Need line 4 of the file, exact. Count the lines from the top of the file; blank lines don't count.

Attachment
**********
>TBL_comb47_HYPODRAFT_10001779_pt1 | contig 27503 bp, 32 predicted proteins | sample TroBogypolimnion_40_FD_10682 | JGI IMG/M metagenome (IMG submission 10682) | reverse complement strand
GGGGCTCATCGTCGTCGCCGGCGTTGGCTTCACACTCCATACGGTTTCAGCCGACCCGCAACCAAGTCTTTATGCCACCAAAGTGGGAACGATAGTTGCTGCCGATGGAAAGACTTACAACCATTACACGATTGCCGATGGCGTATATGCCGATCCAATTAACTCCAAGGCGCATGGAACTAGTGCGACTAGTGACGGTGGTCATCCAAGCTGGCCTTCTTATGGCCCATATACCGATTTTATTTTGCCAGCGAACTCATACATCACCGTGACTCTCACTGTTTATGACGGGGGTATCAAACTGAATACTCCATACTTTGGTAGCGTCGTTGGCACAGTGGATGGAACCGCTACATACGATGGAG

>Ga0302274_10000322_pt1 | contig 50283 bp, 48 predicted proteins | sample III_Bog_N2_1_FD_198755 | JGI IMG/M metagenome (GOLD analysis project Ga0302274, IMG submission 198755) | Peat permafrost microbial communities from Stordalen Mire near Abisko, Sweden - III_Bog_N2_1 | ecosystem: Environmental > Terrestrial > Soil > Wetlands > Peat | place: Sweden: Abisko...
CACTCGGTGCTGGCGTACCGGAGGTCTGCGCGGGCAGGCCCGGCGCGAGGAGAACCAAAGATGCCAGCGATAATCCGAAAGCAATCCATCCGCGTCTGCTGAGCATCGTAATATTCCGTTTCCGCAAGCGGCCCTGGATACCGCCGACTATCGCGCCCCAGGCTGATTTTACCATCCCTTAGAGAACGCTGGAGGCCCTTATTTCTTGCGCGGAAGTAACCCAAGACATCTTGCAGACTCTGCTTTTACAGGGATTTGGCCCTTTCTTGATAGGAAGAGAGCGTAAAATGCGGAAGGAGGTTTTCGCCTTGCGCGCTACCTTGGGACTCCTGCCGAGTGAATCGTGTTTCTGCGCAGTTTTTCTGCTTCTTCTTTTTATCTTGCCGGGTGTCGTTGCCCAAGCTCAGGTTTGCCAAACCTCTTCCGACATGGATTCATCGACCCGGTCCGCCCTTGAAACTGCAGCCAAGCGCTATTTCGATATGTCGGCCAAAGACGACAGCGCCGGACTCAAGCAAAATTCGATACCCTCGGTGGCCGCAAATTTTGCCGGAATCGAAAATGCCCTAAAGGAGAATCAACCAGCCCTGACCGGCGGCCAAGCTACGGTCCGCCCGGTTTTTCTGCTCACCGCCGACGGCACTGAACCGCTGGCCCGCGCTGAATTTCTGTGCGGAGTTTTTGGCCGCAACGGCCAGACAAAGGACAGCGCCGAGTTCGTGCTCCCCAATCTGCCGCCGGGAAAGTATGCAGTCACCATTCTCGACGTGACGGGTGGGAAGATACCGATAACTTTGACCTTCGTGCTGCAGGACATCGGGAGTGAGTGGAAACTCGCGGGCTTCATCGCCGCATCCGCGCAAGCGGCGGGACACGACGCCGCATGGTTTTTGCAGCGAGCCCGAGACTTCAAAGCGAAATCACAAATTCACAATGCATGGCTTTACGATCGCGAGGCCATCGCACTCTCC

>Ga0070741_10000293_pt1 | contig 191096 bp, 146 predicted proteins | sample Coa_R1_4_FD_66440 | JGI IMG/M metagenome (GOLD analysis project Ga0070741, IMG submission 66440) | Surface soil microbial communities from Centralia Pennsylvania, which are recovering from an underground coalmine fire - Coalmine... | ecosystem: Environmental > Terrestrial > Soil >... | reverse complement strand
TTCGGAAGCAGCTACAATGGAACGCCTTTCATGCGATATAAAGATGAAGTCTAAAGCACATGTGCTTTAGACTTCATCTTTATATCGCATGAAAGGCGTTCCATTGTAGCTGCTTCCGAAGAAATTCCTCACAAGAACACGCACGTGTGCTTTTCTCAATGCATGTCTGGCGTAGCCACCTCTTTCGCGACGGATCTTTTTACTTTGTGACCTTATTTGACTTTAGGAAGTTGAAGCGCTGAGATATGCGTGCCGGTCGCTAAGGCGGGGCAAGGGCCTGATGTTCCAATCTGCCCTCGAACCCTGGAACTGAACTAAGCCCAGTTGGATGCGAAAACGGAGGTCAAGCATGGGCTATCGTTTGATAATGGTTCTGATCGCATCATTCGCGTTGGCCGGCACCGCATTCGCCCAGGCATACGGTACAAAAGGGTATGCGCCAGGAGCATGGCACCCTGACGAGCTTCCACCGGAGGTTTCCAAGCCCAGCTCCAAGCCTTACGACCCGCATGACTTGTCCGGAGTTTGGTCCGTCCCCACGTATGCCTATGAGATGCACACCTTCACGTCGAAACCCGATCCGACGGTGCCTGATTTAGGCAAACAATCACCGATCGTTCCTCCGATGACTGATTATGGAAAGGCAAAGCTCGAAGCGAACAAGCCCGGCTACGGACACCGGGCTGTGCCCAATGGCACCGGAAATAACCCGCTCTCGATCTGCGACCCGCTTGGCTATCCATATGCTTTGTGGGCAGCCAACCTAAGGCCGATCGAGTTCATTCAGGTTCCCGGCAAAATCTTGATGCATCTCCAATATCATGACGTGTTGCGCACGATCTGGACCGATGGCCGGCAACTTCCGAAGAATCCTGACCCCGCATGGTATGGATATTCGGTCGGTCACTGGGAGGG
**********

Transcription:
CACTCGGTGCTGGCGTACCGGAGGTCTGCGCGGGCAGGCCCGGCGCGAGGAGAACCAAAGATGCCAGCGATAATCCGAAAGCAATCCATCCGCGTCTGCTGAGCATCGTAATATTCCGTTTCCGCAAGCGGCCCTGGATACCGCCGACTATCGCGCCCCAGGCTGATTTTACCATCCCTTAGAGAACGCTGGAGGCCCTTATTTCTTGCGCGGAAGTAACCCAAGACATCTTGCAGACTCTGCTTTTACAGGGATTTGGCCCTTTCTTGATAGGAAGAGAGCGTAAAATGCGGAAGGAGGTTTTCGCCTTGCGCGCTACCTTGGGACTCCTGCCGAGTGAATCGTGTTTCTGCGCAGTTTTTCTGCTTCTTCTTTTTATCTTGCCGGGTGTCGTTGCCCAAGCTCAGGTTTGCCAAACCTCTTCCGACATGGATTCATCGACCCGGTCCGCCCTTGAAACTGCAGCCAAGCGCTATTTCGATATGTCGGCCAAAGACGACAGCGCCGGACTCAAGCAAAATTCGATACCCTCGGTGGCCGCAAATTTTGCCGGAATCGAAAATGCCCTAAAGGAGAATCAACCAGCCCTGACCGGCGGCCAAGCTACGGTCCGCCCGGTTTTTCTGCTCACCGCCGACGGCACTGAACCGCTGGCCCGCGCTGAATTTCTGTGCGGAGTTTTTGGCCGCAACGGCCAGACAAAGGACAGCGCCGAGTTCGTGCTCCCCAATCTGCCGCCGGGAAAGTATGCAGTCACCATTCTCGACGTGACGGGTGGGAAGATACCGATAACTTTGACCTTCGTGCTGCAGGACATCGGGAGTGAGTGGAAACTCGCGGGCTTCATCGCCGCATCCGCGCAAGCGGCGGGACACGACGCCGCATGGTTTTTGCAGCGAGCCCGAGACTTCAAAGCGAAATCACAAATTCACAATGCATGGCTTTACGATCGCGAGGCCATCGCACTCTCC